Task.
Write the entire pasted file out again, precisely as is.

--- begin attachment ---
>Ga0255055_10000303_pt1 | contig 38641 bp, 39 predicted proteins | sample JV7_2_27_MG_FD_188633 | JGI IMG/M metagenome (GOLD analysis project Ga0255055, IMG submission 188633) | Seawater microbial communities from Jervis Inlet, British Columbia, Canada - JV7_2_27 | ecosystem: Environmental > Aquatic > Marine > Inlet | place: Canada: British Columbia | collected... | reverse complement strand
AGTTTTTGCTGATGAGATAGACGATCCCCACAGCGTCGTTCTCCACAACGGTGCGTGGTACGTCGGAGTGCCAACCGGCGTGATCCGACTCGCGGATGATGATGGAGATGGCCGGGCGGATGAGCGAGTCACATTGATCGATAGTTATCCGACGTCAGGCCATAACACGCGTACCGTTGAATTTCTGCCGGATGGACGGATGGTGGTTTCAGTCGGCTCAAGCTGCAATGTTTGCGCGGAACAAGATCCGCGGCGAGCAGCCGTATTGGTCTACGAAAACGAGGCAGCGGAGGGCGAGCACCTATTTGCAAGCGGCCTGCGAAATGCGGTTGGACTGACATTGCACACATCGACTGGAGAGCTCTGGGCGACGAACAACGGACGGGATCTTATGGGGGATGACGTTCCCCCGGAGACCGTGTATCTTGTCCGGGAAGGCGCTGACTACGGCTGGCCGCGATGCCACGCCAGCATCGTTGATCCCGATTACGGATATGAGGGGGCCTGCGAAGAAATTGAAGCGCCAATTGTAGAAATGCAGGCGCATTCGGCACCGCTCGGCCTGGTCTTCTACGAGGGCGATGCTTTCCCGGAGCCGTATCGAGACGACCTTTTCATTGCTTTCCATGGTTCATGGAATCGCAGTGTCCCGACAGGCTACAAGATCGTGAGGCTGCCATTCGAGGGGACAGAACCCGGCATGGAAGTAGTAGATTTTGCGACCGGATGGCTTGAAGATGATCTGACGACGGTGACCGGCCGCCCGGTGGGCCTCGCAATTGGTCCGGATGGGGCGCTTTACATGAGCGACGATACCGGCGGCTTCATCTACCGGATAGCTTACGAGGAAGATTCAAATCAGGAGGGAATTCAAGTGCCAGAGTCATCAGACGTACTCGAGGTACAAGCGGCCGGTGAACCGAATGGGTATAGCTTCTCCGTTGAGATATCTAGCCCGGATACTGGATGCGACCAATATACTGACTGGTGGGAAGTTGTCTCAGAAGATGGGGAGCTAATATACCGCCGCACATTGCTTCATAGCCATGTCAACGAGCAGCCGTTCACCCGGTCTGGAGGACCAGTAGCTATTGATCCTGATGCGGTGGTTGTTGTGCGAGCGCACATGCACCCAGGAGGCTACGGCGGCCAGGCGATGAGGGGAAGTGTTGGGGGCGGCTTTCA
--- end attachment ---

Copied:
>Ga0255055_10000303_pt1 | contig 38641 bp, 39 predicted proteins | sample JV7_2_27_MG_FD_188633 | JGI IMG/M metagenome (GOLD analysis project Ga0255055, IMG submission 188633) | Seawater microbial communities from Jervis Inlet, British Columbia, Canada - JV7_2_27 | ecosystem: Environmental > Aquatic > Marine > Inlet | place: Canada: British Columbia | collected... | reverse complement strand
AGTTTTTGCTGATGAGATAGACGATCCCCACAGCGTCGTTCTCCACAACGGTGCGTGGTACGTCGGAGTGCCAACCGGCGTGATCCGACTCGCGGATGATGATGGAGATGGCCGGGCGGATGAGCGAGTCACATTGATCGATAGTTATCCGACGTCAGGCCATAACACGCGTACCGTTGAATTTCTGCCGGATGGACGGATGGTGGTTTCAGTCGGCTCAAGCTGCAATGTTTGCGCGGAACAAGATCCGCGGCGAGCAGCCGTATTGGTCTACGAAAACGAGGCAGCGGAGGGCGAGCACCTATTTGCAAGCGGCCTGCGAAATGCGGTTGGACTGACATTGCACACATCGACTGGAGAGCTCTGGGCGACGAACAACGGACGGGATCTTATGGGGGATGACGTTCCCCCGGAGACCGTGTATCTTGTCCGGGAAGGCGCTGACTACGGCTGGCCGCGATGCCACGCCAGCATCGTTGATCCCGATTACGGATATGAGGGGGCCTGCGAAGAAATTGAAGCGCCAATTGTAGAAATGCAGGCGCATTCGGCACCGCTCGGCCTGGTCTTCTACGAGGGCGATGCTTTCCCGGAGCCGTATCGAGACGACCTTTTCATTGCTTTCCATGGTTCATGGAATCGCAGTGTCCCGACAGGCTACAAGATCGTGAGGCTGCCATTCGAGGGGACAGAACCCGGCATGGAAGTAGTAGATTTTGCGACCGGATGGCTTGAAGATGATCTGACGACGGTGACCGGCCGCCCGGTGGGCCTCGCAATTGGTCCGGATGGGGCGCTTTACATGAGCGACGATACCGGCGGCTTCATCTACCGGATAGCTTACGAGGAAGATTCAAATCAGGAGGGAATTCAAGTGCCAGAGTCATCAGACGTACTCGAGGTACAAGCGGCCGGTGAACCGAATGGGTATAGCTTCTCCGTTGAGATATCTAGCCCGGATACTGGATGCGACCAATATACTGACTGGTGGGAAGTTGTCTCAGAAGATGGGGAGCTAATATACCGCCGCACATTGCTTCATAGCCATGTCAACGAGCAGCCGTTCACCCGGTCTGGAGGACCAGTAGCTATTGATCCTGATGCGGTGGTTGTTGTGCGAGCGCACATGCACCCAGGAGGCTACGGCGGCCAGGCGATGAGGGGAAGTGTTGGGGGCGGCTTTCA